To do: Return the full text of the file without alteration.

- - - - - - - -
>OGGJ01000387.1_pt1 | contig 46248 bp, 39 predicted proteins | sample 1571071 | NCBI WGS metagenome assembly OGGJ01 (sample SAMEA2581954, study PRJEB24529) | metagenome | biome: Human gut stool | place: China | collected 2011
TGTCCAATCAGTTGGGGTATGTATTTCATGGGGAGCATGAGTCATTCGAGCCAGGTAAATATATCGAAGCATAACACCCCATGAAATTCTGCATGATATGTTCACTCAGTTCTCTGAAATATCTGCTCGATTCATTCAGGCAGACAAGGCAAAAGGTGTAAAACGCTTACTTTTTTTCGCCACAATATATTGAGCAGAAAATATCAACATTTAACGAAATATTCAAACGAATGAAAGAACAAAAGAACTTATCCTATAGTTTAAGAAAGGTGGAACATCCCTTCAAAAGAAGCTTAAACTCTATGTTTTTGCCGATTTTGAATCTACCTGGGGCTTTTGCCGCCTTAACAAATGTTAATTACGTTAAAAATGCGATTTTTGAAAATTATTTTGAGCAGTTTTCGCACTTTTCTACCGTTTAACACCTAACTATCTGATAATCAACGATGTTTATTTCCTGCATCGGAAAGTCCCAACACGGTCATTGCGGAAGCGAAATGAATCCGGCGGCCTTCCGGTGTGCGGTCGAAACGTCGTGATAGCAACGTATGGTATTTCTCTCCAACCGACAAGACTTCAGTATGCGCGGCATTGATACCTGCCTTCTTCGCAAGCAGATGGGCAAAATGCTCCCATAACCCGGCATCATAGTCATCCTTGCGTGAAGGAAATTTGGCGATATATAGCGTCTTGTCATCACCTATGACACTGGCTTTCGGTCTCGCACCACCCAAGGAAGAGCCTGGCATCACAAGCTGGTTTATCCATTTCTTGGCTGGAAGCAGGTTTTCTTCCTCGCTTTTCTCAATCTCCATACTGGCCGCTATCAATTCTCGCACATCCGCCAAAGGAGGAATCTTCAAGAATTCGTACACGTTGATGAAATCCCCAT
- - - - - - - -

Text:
>OGGJ01000387.1_pt1 | contig 46248 bp, 39 predicted proteins | sample 1571071 | NCBI WGS metagenome assembly OGGJ01 (sample SAMEA2581954, study PRJEB24529) | metagenome | biome: Human gut stool | place: China | collected 2011
TGTCCAATCAGTTGGGGTATGTATTTCATGGGGAGCATGAGTCATTCGAGCCAGGTAAATATATCGAAGCATAACACCCCATGAAATTCTGCATGATATGTTCACTCAGTTCTCTGAAATATCTGCTCGATTCATTCAGGCAGACAAGGCAAAAGGTGTAAAACGCTTACTTTTTTTCGCCACAATATATTGAGCAGAAAATATCAACATTTAACGAAATATTCAAACGAATGAAAGAACAAAAGAACTTATCCTATAGTTTAAGAAAGGTGGAACATCCCTTCAAAAGAAGCTTAAACTCTATGTTTTTGCCGATTTTGAATCTACCTGGGGCTTTTGCCGCCTTAACAAATGTTAATTACGTTAAAAATGCGATTTTTGAAAATTATTTTGAGCAGTTTTCGCACTTTTCTACCGTTTAACACCTAACTATCTGATAATCAACGATGTTTATTTCCTGCATCGGAAAGTCCCAACACGGTCATTGCGGAAGCGAAATGAATCCGGCGGCCTTCCGGTGTGCGGTCGAAACGTCGTGATAGCAACGTATGGTATTTCTCTCCAACCGACAAGACTTCAGTATGCGCGGCATTGATACCTGCCTTCTTCGCAAGCAGATGGGCAAAATGCTCCCATAACCCGGCATCATAGTCATCCTTGCGTGAAGGAAATTTGGCGATATATAGCGTCTTGTCATCACCTATGACACTGGCTTTCGGTCTCGCACCACCCAAGGAAGAGCCTGGCATCACAAGCTGGTTTATCCATTTCTTGGCTGGAAGCAGGTTTTCTTCCTCGCTTTTCTCAATCTCCATACTGGCCGCTATCAATTCTCGCACATCCGCCAAAGGAGGAATCTTCAAGAATTCGTACACGTTGATGAAATCCCCAT